Saturday, October 4, 2008

She "Iz" an island of calm

You might have seen her going for a walk in the Botanical Gardens or chatted to her on a hiking trip. You might have come across her in a tutorial in English, Geography, Geology, Philosophy or German or seen her bouncing to the beat of a live performance by 10 Points For The Dismount. You might have seen her in embroidered jeans, takkies and her Canterbury House hoodie or a flowing skirt, T-shirt and beaded slops. If you have seen Isabel “Izzy” Rawlins, you have seen a tall, confident 19-year-old who will readily greet you with wide blue eyes and an unassuming smile.


Tadasana – the mountain. A yoga position which symbolises the interconnection of body and mind.


Izzy is not used to talking about herself. She obliges, however, and soon her hands are gesticulating wildly to emphasise moments of her life story. Multi-coloured string bracelets which she wove herself catch your eye momentarily before you notice her black socks with grey skulls on them. The skulls become a blur as she becomes more passionate and swings her feet. Later as she explains details of her personality, she will start knitting her fingers through the scarf her mom crocheted. Izzy’s nature is by no means one-dimensional – she hides occasional volatility well – but it is the sense of calm and optimism which she exudes that is the most striking and admirable of her features; something which is uncommon in the life of a first-year.


Trikonasana – the triangle. Symbolises potential.


Having matriculated in 2006, Izzy left her home in Mtunzini (north of Durban) and spent the first half of the year travelling across Europe. She visited Wales, Paris, Rome, Vienna, Florence, London and Amsterdam. This taught her the level headedness she shows today. “I was so loskop at first,” she admits. “I didn’t write down addresses or phone numbers of the places I was supposed to be staying at and got lost once in London. What an ordeal.”


Bhujanasana. Symbolises transformation.


When Izzy first arrived at Rhodes, she found it difficult to adapt at first. “My mom wanted to do everything for me because she didn’t want me to do it alone, but I didn’t want that,” Izzy says. “When I go to a new place, I always want to be independent.” Homesickness wasn’t a problem then, but getting back into the ‘school’ routine was a source of frustration. “I became quite tense because it was a big change getting back into studying. My timetable is so full, with no free afternoons, and the pracs are the bane of my life.” Then she pauses. “But anyway...” She trails off – a prime example of the way Izzy refuses to dwell on negative thoughts. “I like being busy, I guess.” She also finds time to sketch, go on hikes with the Mountain Club, take part in inter-res sport, go to ballroom dancing classes and attend twice-weekly yoga sessions in town, as well as going out with friends to the Rat and Parrot and Yellow House.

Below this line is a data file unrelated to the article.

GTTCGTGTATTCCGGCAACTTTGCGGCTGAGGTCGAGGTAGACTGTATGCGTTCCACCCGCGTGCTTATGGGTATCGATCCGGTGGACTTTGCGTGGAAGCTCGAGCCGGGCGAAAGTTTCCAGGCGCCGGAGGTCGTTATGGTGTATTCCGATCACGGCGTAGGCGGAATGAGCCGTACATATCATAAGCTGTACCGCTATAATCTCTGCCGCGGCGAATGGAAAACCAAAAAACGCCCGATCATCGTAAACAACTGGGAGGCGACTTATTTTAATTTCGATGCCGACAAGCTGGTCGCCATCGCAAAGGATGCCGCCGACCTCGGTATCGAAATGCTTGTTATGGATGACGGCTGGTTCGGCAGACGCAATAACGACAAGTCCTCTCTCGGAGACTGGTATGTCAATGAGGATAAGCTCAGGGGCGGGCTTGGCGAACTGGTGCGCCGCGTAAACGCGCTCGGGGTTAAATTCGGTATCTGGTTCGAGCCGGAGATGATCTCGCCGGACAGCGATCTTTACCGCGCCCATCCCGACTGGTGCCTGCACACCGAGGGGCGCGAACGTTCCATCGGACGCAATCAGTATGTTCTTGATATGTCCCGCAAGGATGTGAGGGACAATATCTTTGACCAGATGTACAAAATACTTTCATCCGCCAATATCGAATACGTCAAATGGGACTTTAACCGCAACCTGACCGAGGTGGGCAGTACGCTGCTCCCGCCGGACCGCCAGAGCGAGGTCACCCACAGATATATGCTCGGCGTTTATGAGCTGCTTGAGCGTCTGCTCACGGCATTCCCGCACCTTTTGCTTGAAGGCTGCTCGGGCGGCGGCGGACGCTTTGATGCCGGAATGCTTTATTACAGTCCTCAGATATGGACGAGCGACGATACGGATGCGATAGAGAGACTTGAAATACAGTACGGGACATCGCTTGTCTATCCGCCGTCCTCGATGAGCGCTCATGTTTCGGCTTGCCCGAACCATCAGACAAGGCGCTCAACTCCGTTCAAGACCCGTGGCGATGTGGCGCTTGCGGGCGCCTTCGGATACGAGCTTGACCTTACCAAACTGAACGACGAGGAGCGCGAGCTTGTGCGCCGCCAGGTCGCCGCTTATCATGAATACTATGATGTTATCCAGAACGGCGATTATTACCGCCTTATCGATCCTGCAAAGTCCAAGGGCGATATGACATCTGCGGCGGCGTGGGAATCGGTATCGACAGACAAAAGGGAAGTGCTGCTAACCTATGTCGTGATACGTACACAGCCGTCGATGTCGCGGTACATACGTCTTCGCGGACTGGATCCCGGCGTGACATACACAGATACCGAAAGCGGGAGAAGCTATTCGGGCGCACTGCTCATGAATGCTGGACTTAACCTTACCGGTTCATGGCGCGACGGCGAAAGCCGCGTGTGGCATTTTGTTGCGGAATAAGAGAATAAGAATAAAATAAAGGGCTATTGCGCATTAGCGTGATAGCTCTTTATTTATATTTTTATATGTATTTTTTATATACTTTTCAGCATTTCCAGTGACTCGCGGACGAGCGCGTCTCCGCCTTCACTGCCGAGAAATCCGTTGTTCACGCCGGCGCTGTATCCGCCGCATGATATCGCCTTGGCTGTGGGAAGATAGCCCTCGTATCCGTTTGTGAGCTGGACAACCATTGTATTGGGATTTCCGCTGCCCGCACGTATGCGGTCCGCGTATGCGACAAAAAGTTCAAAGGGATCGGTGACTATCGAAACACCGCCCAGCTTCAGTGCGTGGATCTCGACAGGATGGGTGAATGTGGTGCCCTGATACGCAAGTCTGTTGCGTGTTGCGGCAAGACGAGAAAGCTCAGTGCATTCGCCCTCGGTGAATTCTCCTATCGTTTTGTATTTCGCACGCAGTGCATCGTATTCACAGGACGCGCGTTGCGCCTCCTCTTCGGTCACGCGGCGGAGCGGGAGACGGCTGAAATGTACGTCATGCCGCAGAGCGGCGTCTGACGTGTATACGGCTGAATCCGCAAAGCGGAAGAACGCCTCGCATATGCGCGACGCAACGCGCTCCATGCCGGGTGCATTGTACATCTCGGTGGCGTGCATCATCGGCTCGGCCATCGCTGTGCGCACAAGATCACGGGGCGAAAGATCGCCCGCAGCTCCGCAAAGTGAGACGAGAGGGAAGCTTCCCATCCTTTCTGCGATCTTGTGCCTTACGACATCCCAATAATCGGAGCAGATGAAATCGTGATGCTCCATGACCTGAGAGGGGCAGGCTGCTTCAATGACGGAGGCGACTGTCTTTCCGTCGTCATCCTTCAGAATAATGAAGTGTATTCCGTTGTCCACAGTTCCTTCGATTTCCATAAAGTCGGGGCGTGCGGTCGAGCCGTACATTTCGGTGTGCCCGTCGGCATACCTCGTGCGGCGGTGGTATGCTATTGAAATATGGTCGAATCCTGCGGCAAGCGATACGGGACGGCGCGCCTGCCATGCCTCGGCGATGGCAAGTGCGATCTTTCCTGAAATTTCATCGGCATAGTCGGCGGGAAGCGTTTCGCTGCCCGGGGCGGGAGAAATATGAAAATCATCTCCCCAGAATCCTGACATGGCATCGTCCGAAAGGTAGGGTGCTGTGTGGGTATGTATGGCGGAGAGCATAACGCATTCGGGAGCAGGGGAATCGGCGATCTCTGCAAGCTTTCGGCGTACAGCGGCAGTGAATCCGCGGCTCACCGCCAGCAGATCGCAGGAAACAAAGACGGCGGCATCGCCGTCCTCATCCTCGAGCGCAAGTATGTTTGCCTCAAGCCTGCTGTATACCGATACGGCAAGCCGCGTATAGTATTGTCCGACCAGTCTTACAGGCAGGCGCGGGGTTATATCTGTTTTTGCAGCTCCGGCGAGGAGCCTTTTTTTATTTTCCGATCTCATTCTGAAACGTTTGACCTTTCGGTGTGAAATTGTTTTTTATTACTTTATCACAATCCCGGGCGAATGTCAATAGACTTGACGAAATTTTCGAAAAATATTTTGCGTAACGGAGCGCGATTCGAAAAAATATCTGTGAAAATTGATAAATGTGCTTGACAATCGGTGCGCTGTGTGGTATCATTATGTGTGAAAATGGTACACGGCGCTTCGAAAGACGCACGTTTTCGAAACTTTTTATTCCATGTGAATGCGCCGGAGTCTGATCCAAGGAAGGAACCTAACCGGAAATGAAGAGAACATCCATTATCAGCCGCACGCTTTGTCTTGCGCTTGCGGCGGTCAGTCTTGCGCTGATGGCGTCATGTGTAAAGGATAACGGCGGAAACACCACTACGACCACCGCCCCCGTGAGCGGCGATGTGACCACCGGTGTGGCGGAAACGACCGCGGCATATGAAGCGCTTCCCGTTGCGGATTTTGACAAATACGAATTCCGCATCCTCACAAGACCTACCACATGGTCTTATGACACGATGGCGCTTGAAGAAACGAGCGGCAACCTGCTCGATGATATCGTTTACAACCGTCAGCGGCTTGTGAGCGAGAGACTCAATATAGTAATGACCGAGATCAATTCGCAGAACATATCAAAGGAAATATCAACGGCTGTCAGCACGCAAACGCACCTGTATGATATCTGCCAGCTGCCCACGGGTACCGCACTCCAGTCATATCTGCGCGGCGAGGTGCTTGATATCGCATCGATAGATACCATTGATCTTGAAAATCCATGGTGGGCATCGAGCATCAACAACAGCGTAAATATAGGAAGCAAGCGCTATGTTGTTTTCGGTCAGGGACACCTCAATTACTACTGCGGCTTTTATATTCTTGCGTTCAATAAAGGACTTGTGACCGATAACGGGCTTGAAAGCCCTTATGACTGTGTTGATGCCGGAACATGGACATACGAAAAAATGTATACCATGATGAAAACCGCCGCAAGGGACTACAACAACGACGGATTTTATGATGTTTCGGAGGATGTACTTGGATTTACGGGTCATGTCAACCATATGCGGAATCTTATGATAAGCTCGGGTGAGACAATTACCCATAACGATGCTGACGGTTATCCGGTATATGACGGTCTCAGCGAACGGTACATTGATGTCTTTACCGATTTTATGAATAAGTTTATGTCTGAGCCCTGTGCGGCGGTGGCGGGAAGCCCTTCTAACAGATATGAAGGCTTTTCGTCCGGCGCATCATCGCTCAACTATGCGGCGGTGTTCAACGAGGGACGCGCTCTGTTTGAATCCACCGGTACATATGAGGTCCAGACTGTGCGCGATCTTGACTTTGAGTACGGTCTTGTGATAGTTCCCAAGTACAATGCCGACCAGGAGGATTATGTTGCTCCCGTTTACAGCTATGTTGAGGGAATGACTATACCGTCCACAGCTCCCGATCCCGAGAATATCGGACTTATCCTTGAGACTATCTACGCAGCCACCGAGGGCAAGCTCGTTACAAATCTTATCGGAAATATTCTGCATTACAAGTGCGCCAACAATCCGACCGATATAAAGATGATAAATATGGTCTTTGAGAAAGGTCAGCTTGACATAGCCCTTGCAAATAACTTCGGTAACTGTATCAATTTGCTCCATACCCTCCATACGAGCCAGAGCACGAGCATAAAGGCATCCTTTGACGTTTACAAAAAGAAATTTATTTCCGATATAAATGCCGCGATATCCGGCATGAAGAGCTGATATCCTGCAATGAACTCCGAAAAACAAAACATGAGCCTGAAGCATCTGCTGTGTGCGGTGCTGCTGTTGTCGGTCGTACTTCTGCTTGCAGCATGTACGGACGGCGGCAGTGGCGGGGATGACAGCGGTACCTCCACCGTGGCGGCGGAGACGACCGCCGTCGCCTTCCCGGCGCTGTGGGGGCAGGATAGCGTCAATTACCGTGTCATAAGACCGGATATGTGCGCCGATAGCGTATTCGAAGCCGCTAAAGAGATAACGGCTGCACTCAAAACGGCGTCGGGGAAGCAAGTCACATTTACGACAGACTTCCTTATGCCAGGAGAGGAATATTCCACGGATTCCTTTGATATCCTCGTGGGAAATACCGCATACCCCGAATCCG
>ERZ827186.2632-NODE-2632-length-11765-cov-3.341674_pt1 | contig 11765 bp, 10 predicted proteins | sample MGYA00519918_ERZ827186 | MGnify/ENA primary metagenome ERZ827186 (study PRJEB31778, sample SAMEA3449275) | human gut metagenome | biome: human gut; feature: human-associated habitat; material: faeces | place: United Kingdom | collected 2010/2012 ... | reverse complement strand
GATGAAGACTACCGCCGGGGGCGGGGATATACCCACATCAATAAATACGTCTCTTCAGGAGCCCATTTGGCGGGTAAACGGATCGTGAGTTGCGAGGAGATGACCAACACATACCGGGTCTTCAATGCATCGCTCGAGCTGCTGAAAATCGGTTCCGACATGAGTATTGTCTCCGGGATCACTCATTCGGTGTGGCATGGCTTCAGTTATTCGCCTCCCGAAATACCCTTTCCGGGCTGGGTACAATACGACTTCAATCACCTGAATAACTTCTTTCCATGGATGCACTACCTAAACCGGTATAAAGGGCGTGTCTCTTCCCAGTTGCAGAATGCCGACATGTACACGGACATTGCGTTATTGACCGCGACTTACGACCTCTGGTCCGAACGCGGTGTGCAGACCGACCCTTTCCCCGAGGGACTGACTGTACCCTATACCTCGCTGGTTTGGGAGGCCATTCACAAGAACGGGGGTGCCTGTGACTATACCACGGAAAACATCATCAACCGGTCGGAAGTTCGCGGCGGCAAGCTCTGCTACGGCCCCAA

Virabhadrasana – the warrior. Symbolises triumph.


With a hectic weekly schedule, Izzy finds time every morning to prepare for the day with yoga. “It’s so invigorating and it helps me to wake up,” she explains. “The breathing exercises centre you. Yoga releases endorphins and afterwards I feel this great tingly sensation in my body.” The yoga positions Izzy goes through every day tone the body but are also mentally empowering, helping her control the stresses of student life. She is not overcome by petty matters either. “I get angry when people when people are annoyed by small things, especially small things other people do. It’s just not important.” When she does get irritated with others, Izzy does not react to them. “I’m quite accepting of people so if I shout at them I always feel so bad afterwards, even if they deserved it. I also get angry with myself when small things annoy me.”


Balasana – the child. Symbolises unconditional love.


Balancing academic burdens, Rhodes society responsibilities and leisure time is a skill of Izzy’s that future first-years can only hope to achieve. The inspiration that Izzy offers is also evident to her peers. “What I like about her is that she’s positive all the time,” says Denashree Naidoo, a friend of Izzy’s. “And persistent.” “I’ve always done things for myself,” Izzy states. Her travelling and life at Rhodes has strengthened her independence. “Whatever I did, it was my own doing. And I’m really proud of that.”


Find out more about Izzy on her Facebook page.

1 comment:

izzy said...

thanks kitkat, that is a lovely piece of writing :)

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